In order to understand what constitutes a burden, one must understand what person or identity is burdened. According to the state of Utah and the Utah Supreme Court (upheld by the 10th Circuit) the burden to be measured by state law in this case is against voters of the Republican Party rather than the UTGOP itself. Under this view, it is easy to see how the court made its decision. By identifying the registered voters as the burdened class, the court reasoned that regardless of the primary process of how candidates make the ballot, the voting members of the UTGOP still had an opportunity to vote for the candidate of their choice on the ballot. Therefore, in the eyes of the court, the burden of how candidates make the ballot matters less than whether the ballot contains Republican candidates to be voted on by its members. Because the voters had Republican candidates to vote for…in the courts eyes there was no damaged party
When a court is considering a challenge to a state election law, it must weigh “the character and magnitude of the asserted injury” to the rights protected by the First and Fourteenth Amendments. By selecting the voting public as the affected class rather than the Party membership, the courts could not identify, to the extent it would overrule the state’s interest in running elections, “the character and magnitude of the asserted injury” to the UTGOP. Therefore the 10th Circuit concluded, 2-1, that the UTGOP’s claims were not “ripe for review” ...meaning, the UTGOP failed to demonstrate “asserted injury.” Our case was hypothetical…and as I mentioned above, it is impossible to ask the court to find “asserted injury” in a hypothetical situation.
For example, when the Chief Justice of the 10th Circuit Court in oral arguments asked the lawyer for the state of Utah, if Bernie Sanders came to Utah, gathered enough signatures to make the ballot, and declared himself a Republican, he could run as a Republican and the Party could do nothing about it? …the lawyer answered yes. While this makes our case for our constitutional rights of association as to membership in our Party, there was no Bernie Sanders, so there was no “asserted injury” to the Party. When courts are balancing constitutional rights, “asserted injury” or damages must be presented. Courts are very careful to establish legal doctrine on hypothetical cases.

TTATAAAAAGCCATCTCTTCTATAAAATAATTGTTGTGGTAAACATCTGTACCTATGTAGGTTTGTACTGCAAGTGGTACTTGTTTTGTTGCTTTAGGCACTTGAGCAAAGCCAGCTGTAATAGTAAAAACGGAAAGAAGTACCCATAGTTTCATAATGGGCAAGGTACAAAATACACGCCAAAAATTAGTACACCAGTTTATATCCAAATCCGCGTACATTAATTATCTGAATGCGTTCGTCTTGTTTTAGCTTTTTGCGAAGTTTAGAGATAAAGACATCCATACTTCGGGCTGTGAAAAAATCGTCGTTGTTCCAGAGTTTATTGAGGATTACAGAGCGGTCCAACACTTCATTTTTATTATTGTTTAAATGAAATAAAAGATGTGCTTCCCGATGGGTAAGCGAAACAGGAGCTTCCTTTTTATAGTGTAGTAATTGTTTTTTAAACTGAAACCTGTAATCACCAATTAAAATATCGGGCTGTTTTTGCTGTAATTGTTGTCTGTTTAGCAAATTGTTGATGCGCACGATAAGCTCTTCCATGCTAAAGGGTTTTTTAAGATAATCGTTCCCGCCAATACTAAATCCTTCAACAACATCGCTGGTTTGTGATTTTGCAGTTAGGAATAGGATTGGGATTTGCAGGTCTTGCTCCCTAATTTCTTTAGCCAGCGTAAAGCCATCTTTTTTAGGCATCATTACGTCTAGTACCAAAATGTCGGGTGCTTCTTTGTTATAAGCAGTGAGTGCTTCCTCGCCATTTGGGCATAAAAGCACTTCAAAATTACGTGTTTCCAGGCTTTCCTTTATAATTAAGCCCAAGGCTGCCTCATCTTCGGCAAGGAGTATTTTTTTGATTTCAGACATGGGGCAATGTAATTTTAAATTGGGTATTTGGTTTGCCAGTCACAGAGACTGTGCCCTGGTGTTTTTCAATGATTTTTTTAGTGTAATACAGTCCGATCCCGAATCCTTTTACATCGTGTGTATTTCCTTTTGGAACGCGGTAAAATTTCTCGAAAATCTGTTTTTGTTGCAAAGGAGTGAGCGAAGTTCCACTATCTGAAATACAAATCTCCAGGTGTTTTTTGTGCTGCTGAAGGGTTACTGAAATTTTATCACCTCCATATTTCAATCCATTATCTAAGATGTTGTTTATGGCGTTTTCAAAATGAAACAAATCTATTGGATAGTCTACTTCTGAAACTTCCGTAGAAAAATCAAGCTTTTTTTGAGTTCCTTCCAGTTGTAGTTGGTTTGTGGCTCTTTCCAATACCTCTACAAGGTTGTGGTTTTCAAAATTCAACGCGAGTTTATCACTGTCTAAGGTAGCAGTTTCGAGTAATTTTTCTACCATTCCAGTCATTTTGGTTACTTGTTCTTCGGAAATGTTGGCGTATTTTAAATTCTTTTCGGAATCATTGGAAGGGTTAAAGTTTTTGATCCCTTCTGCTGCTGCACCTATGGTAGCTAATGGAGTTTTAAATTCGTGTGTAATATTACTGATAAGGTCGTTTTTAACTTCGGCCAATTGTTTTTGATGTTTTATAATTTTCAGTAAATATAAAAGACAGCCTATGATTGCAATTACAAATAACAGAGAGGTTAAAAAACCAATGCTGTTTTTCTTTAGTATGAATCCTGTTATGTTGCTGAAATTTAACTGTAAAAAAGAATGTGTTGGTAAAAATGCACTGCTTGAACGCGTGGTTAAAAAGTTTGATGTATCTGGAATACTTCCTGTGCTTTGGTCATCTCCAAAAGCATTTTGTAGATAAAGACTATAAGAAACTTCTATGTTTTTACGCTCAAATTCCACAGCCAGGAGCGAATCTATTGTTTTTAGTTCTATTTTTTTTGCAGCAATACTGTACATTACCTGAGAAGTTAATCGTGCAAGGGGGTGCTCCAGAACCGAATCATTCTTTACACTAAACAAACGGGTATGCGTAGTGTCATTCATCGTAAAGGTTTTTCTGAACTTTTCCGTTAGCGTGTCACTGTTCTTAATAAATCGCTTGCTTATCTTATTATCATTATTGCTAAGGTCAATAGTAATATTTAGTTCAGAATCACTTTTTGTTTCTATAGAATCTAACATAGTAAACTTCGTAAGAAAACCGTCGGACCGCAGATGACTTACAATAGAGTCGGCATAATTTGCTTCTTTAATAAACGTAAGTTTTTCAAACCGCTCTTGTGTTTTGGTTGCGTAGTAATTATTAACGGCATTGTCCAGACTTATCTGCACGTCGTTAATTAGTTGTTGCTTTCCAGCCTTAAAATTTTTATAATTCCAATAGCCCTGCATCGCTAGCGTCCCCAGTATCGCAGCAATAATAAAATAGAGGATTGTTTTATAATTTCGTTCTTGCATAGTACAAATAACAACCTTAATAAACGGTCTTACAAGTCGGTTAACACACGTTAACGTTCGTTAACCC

So, what do we do now?
According to existing case law, a political party has a First Amendment right to limit its membership as it wishes, and to choose a candidate-selection process that will in its view produce the nominee who best represents its political platform. Indeed, the First Amendment affords “special protection” to “the process by which a political party selects a standard bearer who best represents the party’s ideologies and preferences.”
And this makes sense, as the nomination process is one that “often determines the party’s positions on the most significant public policy issues of the day, and even when those positions are predetermined it is the nominee who becomes the party’s ambassador to the general electorate in winning it over to the party’s views.”
Put more simply, if the burden on a Party’s rights is severe, the state must have compelling interests in the regulation and the regulation must be narrowly drawn to protect those interests.
In sum, then, Senate Bill 54 interferes with the Party’s internal procedures, changes the kinds of nominees the Party produces, allows unwanted candidates to obtain the Party nomination, causes divisiveness within the Party, and reduces the loyalty of candidates to the Party’s policies.
We must protect our constitutional rights by demonstrating to the courts an “asserted injury” to our Party by implementation of SB54. While the Party has made the by-law changes necessary to move this case forward, our winning case reasoning lies in the dissent by Chief Justice Tymkovich of the 10th Court of Appeals. You can find his dissent in the link provided below. It starts on page 49.